The focus of speech-language pathologists in our schools is to facilitate the development of effective and efficient communication skills so that students may participate as fully as possible in educational, social, and vocational interactions. Working as members of school-based teams, the speech-language pathologist participates in the identification, intervention, assessment, eligibility determination, treatment plan development, and treatment management of those students with delays/disorders in the areas of speech and/or language.

Speech-language services are designed and delivered in a variety of ways across multiple settings to best meet the individual student’s needs. Speech-Language Pathologists provide a wide range of services on an individual or group basis within Williamsburg County School District. Speech-language services begin with an initial screening for communication delays/disorders and continue with assessment when warranted. Once a student is deemed eligible by a multi-disciplinary team, speech-language pathologists provide intervention and treatment.

What is a School Psychologist?

School Psychologists help children and youth succeed academically, socially, behaviorally, and emotionally. They collaborate with educators, parents, and other professionals to create safe, healthy, and supportive learning environments that strengthen connections between home, school, and the community for all students.

School Psychologists are highly trained in both psychology and education, completing a minimum of a specialist-level degree program that includes a year-long supervised internship. This training emphasizes preparation in mental health and educational interventions, child development, learning, behavior, motivation, curriculum and instruction, assessment, consultation, collaboration, school law, and systems. School Psychologists must be certified and/or licensed by the state in which they work.

In Williamsburg County School District, School Psychologists often:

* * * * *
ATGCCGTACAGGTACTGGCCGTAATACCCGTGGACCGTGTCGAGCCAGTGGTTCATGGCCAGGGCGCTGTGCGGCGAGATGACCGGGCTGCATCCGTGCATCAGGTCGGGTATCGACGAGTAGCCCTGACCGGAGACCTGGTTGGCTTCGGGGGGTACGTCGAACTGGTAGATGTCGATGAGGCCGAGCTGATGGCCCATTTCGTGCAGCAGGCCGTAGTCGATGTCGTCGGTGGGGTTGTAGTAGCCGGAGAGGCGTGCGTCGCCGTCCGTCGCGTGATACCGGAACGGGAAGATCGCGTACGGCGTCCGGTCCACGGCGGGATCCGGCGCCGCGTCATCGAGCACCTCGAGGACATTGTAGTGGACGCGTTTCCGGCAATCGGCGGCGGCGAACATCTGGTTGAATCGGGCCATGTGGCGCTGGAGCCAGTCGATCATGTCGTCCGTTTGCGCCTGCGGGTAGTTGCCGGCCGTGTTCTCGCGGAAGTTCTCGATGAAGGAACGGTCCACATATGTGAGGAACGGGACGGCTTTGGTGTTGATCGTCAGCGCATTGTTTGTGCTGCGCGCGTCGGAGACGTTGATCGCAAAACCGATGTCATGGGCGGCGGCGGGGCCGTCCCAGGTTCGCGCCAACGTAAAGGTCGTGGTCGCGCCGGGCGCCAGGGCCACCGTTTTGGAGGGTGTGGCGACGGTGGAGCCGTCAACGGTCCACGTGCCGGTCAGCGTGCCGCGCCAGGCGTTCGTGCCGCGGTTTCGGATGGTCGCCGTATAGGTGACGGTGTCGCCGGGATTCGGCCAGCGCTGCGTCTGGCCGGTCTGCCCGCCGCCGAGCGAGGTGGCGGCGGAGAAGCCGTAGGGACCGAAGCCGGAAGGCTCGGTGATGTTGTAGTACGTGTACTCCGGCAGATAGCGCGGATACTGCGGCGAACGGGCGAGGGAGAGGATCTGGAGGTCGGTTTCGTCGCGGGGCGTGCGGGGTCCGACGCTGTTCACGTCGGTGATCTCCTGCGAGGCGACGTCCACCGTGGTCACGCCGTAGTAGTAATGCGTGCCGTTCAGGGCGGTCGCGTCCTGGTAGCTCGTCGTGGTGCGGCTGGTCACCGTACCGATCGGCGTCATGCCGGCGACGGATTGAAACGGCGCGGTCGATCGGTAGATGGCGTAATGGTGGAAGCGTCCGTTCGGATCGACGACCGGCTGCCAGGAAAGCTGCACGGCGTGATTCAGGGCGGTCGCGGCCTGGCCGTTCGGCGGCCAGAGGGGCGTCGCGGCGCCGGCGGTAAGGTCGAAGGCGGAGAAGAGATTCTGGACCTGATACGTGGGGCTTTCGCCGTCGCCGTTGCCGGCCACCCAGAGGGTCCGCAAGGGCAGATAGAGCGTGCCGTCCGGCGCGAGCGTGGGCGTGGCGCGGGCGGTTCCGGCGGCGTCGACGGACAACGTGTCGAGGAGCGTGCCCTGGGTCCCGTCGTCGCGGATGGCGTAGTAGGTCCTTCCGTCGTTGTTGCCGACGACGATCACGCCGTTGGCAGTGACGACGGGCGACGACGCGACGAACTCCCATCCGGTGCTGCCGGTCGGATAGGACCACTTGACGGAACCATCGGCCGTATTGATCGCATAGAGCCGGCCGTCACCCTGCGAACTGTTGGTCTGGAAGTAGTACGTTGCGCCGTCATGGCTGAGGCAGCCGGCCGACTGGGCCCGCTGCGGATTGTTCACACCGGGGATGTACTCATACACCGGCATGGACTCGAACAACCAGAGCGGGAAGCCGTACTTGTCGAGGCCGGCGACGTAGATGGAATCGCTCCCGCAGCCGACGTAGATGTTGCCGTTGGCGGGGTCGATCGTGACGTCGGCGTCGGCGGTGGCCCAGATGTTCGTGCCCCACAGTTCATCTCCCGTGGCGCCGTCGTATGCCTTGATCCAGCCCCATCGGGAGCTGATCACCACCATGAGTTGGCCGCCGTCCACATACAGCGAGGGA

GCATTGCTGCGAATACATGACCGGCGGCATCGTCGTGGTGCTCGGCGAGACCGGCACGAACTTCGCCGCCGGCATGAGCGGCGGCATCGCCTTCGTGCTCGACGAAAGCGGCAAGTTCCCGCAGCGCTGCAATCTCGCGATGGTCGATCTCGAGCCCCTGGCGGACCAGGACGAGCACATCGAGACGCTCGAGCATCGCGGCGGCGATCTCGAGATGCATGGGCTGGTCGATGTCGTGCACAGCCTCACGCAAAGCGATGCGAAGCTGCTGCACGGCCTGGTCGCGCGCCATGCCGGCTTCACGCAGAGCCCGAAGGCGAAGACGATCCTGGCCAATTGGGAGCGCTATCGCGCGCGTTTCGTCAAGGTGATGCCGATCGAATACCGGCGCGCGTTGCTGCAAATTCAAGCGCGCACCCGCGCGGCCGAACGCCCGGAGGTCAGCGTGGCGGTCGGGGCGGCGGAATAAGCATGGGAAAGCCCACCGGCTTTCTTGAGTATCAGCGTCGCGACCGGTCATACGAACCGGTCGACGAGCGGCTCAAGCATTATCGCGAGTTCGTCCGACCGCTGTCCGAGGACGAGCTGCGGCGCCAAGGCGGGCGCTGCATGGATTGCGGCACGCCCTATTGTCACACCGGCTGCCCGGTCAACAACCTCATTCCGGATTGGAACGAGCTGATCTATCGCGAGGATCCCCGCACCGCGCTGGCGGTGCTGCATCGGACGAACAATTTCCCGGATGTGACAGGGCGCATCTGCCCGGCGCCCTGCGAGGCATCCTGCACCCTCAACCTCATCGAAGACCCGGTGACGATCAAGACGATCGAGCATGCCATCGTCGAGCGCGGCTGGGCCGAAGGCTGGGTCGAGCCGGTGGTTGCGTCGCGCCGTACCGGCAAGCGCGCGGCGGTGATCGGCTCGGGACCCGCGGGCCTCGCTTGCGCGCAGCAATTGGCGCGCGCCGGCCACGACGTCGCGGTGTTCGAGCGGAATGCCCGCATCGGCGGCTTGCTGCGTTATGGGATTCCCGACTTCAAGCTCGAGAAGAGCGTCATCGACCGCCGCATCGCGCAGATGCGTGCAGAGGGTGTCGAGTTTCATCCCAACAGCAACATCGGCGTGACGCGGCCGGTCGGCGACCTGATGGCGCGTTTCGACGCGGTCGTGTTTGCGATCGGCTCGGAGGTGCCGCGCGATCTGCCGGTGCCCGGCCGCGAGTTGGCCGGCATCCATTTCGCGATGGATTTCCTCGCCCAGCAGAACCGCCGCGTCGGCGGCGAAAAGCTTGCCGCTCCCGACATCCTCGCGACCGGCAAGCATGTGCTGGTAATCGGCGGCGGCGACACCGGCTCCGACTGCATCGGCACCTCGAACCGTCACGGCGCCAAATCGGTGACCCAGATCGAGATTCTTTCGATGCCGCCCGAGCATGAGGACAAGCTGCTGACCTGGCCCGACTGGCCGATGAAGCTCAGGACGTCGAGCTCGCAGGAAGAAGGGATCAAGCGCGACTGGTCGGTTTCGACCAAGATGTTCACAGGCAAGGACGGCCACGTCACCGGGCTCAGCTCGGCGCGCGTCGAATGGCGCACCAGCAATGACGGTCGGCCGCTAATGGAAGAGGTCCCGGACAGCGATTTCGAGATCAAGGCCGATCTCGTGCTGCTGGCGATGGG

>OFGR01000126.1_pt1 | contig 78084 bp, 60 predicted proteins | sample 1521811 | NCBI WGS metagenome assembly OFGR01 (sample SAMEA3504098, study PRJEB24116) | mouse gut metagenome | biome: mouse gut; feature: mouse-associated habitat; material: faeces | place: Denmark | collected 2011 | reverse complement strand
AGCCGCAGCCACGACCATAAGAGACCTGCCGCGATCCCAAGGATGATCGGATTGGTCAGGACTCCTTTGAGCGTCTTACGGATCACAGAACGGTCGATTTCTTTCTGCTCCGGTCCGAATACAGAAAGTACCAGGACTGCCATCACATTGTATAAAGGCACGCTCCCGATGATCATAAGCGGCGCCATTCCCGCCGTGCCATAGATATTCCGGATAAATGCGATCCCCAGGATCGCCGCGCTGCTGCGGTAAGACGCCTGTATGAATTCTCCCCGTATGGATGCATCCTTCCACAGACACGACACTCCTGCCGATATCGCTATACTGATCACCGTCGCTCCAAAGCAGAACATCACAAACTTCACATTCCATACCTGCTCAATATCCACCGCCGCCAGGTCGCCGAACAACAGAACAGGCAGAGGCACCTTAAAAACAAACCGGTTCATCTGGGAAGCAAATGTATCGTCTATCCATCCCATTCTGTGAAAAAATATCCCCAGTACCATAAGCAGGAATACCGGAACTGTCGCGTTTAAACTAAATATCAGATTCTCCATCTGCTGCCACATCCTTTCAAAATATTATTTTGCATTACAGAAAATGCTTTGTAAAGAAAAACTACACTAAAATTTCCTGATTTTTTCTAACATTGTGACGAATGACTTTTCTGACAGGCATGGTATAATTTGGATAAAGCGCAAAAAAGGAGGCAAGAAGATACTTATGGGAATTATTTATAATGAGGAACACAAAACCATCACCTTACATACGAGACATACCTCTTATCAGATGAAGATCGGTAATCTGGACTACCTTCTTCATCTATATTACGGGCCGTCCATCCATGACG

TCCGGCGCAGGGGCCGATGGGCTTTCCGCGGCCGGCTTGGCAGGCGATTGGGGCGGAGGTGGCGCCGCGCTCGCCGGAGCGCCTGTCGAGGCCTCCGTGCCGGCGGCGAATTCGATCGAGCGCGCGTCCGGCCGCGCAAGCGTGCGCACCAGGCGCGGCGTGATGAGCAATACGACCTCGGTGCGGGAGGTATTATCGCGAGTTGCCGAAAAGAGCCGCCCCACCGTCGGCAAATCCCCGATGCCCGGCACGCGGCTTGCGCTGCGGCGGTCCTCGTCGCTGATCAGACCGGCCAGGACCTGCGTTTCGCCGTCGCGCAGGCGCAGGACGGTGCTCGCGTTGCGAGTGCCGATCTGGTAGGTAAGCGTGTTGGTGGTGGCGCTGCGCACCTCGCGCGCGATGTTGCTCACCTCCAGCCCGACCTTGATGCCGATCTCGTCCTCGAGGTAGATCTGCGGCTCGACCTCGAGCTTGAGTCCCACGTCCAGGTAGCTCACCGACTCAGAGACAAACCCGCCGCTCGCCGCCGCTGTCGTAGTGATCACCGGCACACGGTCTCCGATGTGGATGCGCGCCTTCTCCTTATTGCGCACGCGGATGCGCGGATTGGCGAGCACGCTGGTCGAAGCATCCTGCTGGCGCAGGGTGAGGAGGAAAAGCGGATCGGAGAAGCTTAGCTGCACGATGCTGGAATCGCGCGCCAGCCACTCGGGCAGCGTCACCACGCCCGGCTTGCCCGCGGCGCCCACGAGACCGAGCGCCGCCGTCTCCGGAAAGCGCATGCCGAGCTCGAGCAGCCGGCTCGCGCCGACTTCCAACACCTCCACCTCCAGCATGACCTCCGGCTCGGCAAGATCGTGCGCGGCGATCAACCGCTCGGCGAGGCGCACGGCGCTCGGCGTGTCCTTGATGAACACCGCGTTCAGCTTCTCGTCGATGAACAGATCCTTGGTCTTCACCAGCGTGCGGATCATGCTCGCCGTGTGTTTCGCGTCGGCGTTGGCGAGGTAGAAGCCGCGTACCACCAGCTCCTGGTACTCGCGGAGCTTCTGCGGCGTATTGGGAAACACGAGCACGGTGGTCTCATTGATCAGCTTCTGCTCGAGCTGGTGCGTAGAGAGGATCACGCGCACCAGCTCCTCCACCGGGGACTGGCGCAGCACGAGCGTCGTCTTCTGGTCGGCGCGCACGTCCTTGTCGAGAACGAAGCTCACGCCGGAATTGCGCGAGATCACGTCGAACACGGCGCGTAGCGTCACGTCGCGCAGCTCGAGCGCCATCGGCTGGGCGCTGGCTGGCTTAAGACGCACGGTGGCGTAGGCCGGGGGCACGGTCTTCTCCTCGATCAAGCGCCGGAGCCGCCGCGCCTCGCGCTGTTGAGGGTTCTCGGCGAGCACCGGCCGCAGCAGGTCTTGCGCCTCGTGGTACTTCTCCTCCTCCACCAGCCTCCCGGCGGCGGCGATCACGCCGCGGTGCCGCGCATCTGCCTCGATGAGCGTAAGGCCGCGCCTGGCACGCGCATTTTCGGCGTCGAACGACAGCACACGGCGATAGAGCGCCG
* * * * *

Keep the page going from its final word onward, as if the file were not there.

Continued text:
•     Conduct psychological evaluation to assess abilities, academic skills, adaptive behavior, and emotional/social functioning
  •     Participate in the special education eligibility process and student intervention teams
  •     Conduct behavioral assessments and aids in creating behavior interventions
  •     Assist in the development and implementation of academic intervention and strategies
  •     Provide support to teachers regarding students’ accommodations/instructional modifications and learning styles

Related services are defined by the Individuals with Disabilities Education Improvement Act of 2004 as supportive services that are required to assist a child with a disability to benefit from special education.

In order to receive related services a student must have an identified disability and need special education services due to that disability. Related services are generally addressed within a child's Individual Education Plan.

  • Occupational Therapy (OT)
    Occupational Therapy is a related service under Part B of the Individuals with Disabilities Edication Act and is provided to help a student with a disability to benefit from special education. School-based occuptional therapy is designed to enhance the student's ability to fully access and be successful in the learning environment. This may include working on handwriting or fine motor skills so the student can complete written assignments, helping the child organize himself or herself in the classroom environment, working with the teacher to modify the classroom, and/or adapting learning materials to facilitate successful participation.
  • Physical Therapy (PT)
    Physical Therapy is a related service that is provided to help a student with a disability to benefit from special education. School physical therapy focuses on a child's ability to move as independently as possible in the school environment. Physical therapy interventions are designed to enable the student to travel throughout the school environment, to participate in classroom activities, to maintain and change positions in the classroom, and to manage stairs, the restroom, and the cafeteria.
  • Social Workers
    Overall, School Social Workers help parents, students, and school staff identify needs that interfere with learning and work with students to get the services they need. School Social Workers help to bridge school, home, and community to help students be as successful as possible. Social Workers also work with individual students and families to support good school attendance.
  • Records
    If you would like to request special education records (psychoeducational reports, IEP's, etc.) please a release of information and a request stating what records to the Office of Special Services at 843-355-5533.

What are Transition Services ?